A systems perspective also means that marriage and family therapists focus on process, not just content. Process is just that – the processes at work between clients as they address their issues. Calling process can be tricky stuff, but it is vital to authentic and productive psychotherapy work. MFTs trained in systems are also trained to call how those systems interact with one another, and how, which is one aspect of process.
Can you tell I’m excited? I am. I have an inexhaustible amount of pride in the work we do and the profession at large. That’s why it drives me crazy when people haven’t heard of us.
I have nothing against social workers, psychologists, licensed professional counselors, or any other mental health discipline – in fact, I work with these other professionals daily, and they are often a tremendous help to me. I especially appreciate and respect colleagues in other professions who take it upon themselves to seek out additional training in working with couples and families, recognizing that they may indeed have a hole in their formal clinical training. I believe it is a sign of wisdom to identify what we do not know, because only then can we seek to know it.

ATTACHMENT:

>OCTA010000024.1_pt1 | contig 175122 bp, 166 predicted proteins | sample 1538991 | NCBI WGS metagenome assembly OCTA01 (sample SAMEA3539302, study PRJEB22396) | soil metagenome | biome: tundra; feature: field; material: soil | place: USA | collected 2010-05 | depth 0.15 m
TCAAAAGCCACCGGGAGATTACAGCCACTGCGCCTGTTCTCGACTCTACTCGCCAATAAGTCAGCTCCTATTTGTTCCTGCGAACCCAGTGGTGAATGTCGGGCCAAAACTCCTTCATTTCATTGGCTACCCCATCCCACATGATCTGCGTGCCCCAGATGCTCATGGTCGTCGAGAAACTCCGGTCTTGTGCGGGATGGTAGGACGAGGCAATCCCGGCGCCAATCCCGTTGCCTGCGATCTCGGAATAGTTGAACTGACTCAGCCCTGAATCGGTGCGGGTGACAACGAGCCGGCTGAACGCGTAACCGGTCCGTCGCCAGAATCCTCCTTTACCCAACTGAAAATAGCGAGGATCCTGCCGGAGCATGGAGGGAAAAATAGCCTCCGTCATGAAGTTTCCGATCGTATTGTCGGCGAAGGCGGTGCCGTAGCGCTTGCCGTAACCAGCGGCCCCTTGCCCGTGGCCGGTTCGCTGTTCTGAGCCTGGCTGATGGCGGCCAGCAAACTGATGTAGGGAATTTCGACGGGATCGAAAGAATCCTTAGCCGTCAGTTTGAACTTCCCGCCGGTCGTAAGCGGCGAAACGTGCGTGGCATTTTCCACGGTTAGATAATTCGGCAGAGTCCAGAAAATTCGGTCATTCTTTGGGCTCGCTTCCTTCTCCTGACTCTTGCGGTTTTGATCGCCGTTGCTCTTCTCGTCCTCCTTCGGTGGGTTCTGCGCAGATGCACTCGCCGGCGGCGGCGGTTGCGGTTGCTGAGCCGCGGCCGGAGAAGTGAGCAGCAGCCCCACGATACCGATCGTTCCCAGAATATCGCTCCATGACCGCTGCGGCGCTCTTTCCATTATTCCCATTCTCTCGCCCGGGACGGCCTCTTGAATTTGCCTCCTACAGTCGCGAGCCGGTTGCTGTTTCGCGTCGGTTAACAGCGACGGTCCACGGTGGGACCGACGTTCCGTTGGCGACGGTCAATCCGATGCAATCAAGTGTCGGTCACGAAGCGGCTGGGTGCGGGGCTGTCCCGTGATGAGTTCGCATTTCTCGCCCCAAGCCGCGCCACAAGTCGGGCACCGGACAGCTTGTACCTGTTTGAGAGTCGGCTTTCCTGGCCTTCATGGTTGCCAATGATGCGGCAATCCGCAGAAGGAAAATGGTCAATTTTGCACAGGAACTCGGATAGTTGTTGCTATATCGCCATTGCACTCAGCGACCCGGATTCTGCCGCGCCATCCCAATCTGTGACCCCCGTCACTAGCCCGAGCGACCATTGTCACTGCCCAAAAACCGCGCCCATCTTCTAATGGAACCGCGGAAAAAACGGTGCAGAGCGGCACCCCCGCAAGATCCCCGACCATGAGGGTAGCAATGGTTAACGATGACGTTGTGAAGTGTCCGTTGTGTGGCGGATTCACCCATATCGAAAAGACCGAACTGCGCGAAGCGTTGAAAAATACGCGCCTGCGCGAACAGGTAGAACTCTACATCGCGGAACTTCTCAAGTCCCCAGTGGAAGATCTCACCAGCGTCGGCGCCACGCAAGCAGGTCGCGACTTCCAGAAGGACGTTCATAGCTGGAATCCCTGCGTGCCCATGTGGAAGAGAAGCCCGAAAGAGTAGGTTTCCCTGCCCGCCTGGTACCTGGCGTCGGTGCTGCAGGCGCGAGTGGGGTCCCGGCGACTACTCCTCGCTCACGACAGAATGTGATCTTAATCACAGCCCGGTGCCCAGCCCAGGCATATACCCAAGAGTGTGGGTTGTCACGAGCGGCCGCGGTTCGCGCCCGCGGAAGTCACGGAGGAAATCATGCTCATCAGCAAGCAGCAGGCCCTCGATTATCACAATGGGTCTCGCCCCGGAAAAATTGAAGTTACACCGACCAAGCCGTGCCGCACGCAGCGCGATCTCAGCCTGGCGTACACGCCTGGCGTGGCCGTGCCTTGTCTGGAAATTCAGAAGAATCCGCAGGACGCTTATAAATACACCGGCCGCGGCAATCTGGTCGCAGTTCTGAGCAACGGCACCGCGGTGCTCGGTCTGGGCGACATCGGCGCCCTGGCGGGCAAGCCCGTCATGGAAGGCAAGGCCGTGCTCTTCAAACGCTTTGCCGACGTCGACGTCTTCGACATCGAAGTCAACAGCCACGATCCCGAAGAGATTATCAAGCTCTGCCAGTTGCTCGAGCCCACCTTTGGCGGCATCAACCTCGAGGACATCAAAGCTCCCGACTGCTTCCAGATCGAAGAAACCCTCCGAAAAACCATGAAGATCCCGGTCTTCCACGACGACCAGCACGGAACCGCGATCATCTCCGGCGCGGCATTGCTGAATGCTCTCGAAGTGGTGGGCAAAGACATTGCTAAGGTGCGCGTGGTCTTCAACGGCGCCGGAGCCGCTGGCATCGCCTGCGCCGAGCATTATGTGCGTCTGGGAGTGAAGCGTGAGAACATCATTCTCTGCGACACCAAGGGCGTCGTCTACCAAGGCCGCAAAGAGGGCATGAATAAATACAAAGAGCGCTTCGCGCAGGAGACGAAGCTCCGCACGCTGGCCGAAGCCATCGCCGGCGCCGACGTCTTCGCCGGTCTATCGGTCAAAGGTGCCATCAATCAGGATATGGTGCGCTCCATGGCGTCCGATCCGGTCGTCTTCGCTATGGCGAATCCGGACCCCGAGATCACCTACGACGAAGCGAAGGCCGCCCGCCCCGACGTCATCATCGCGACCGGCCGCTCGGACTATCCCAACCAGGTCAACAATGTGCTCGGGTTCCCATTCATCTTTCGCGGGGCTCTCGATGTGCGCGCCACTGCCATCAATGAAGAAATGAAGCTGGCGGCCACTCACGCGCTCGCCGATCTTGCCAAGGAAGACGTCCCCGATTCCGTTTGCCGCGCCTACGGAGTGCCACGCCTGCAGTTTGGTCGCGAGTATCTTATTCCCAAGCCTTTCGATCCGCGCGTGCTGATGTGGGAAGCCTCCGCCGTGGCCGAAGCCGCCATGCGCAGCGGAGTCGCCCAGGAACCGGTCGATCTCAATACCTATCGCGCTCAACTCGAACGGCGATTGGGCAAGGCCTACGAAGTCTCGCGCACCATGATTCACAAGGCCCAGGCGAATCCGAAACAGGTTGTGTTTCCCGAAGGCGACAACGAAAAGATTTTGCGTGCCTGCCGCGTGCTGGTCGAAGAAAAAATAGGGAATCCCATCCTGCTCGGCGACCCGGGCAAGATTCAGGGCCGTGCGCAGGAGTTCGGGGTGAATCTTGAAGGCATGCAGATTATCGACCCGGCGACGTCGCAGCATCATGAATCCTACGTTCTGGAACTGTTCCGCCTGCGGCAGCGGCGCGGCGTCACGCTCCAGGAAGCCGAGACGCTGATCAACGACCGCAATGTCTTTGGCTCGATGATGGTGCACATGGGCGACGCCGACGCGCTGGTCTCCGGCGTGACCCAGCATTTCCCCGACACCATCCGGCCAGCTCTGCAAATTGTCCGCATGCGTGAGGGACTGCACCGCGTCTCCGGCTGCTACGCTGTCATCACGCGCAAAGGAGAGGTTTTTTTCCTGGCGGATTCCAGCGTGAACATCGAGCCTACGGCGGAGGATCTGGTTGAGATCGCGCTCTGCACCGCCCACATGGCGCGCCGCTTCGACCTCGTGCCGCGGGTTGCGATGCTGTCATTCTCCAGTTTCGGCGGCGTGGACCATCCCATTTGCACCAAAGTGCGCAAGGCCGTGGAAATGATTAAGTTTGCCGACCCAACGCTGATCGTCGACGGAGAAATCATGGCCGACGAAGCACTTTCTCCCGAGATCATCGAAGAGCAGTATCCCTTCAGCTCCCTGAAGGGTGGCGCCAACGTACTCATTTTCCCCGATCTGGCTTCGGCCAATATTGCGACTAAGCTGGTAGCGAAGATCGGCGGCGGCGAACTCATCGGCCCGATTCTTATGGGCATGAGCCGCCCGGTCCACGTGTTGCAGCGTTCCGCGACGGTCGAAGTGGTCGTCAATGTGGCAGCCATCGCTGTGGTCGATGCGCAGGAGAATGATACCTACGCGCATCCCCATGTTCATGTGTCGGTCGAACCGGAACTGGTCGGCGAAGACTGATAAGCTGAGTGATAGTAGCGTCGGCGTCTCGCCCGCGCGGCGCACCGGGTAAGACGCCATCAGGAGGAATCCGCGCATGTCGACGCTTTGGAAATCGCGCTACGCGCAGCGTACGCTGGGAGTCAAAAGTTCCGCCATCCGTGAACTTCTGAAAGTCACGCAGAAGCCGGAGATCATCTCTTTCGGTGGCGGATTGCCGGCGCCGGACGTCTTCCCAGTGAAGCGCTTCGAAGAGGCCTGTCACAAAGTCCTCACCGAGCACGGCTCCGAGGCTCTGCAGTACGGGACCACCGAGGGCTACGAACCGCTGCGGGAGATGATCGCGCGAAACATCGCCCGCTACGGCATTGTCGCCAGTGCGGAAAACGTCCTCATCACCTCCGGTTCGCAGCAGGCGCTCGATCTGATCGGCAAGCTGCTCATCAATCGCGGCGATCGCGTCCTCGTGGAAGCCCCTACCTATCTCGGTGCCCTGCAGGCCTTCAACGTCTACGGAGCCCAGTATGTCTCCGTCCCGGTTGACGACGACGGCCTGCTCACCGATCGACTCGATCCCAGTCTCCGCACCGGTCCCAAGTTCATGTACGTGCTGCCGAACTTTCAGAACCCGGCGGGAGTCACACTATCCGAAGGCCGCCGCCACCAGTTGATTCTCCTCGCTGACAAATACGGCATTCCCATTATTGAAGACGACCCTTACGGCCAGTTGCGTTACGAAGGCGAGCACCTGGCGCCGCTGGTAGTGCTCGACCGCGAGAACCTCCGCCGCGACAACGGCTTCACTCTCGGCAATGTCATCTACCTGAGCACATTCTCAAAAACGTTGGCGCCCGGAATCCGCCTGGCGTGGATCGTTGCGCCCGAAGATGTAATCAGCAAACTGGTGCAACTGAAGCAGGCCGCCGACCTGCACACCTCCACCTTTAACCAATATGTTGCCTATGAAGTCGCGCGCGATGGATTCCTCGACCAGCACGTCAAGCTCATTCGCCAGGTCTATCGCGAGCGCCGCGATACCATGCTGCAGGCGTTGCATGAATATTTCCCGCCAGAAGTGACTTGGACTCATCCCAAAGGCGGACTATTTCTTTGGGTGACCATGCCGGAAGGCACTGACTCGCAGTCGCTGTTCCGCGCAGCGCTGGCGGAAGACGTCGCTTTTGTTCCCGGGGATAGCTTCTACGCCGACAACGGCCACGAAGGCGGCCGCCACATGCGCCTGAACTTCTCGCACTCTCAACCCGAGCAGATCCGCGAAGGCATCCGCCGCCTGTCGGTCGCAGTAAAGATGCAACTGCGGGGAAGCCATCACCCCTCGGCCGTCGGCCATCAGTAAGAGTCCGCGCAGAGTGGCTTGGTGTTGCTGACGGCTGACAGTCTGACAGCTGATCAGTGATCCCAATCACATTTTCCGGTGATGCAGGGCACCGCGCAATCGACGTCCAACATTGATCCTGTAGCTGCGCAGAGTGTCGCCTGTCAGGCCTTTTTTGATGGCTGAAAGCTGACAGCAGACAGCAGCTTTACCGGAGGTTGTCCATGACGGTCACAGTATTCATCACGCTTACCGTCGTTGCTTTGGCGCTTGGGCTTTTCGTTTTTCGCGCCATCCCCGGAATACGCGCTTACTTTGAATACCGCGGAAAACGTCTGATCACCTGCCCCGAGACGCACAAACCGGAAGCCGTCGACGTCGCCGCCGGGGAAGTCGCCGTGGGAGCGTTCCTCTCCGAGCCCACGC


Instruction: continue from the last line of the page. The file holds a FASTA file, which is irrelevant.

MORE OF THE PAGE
What I want is the same kind of high visibility for MFTs that these other professions enjoy, because we’ve earned it. The leaders I had the privilege of interacting with all day are unpaid volunteers who feel similarly. We are on fire to get the word out to agencies, businesses, legislators, companies and anyone else who will listen: try us. You will be pleased. I promise you. I have been the pioneering MFT at several organizations, and my story is similar to dozens I have heard over the years from employers who have been smart enough to hire an MFT, even if they’ve never heard of us before – we rock. We have this therapy thing down pat – we are professional, organized, serious therapists who know how to move things forward for the better. In fact, the agencies I know of who have “taken a chance” on an MFT (a safe bet if there ever was one) have gone on to hire MFTs again and again. And why wouldn’t they? We are not only highly trained; we understand that with every step forward we are the image-bearers for our profession. We know that for better or worse, when we are the first MFT in any setting we carry the reputation of all MFTs with us, and we take that responsibility very seriously.